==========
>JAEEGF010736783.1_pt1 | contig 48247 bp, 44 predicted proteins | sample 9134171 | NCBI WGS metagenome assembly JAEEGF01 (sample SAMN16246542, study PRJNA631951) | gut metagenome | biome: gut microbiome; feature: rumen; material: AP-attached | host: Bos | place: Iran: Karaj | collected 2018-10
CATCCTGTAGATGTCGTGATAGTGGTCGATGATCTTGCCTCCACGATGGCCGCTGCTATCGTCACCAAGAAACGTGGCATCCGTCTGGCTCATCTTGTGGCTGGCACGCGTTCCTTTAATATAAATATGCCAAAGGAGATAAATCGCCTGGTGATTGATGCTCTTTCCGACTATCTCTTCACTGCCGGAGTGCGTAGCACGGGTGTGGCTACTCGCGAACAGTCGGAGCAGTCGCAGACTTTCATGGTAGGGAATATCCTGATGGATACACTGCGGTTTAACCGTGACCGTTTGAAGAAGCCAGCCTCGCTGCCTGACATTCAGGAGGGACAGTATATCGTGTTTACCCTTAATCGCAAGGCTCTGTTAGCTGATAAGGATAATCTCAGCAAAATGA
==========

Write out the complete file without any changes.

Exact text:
>JAEEGF010736783.1_pt1 | contig 48247 bp, 44 predicted proteins | sample 9134171 | NCBI WGS metagenome assembly JAEEGF01 (sample SAMN16246542, study PRJNA631951) | gut metagenome | biome: gut microbiome; feature: rumen; material: AP-attached | host: Bos | place: Iran: Karaj | collected 2018-10
CATCCTGTAGATGTCGTGATAGTGGTCGATGATCTTGCCTCCACGATGGCCGCTGCTATCGTCACCAAGAAACGTGGCATCCGTCTGGCTCATCTTGTGGCTGGCACGCGTTCCTTTAATATAAATATGCCAAAGGAGATAAATCGCCTGGTGATTGATGCTCTTTCCGACTATCTCTTCACTGCCGGAGTGCGTAGCACGGGTGTGGCTACTCGCGAACAGTCGGAGCAGTCGCAGACTTTCATGGTAGGGAATATCCTGATGGATACACTGCGGTTTAACCGTGACCGTTTGAAGAAGCCAGCCTCGCTGCCTGACATTCAGGAGGGACAGTATATCGTGTTTACCCTTAATCGCAAGGCTCTGTTAGCTGATAAGGATAATCTCAGCAAAATGA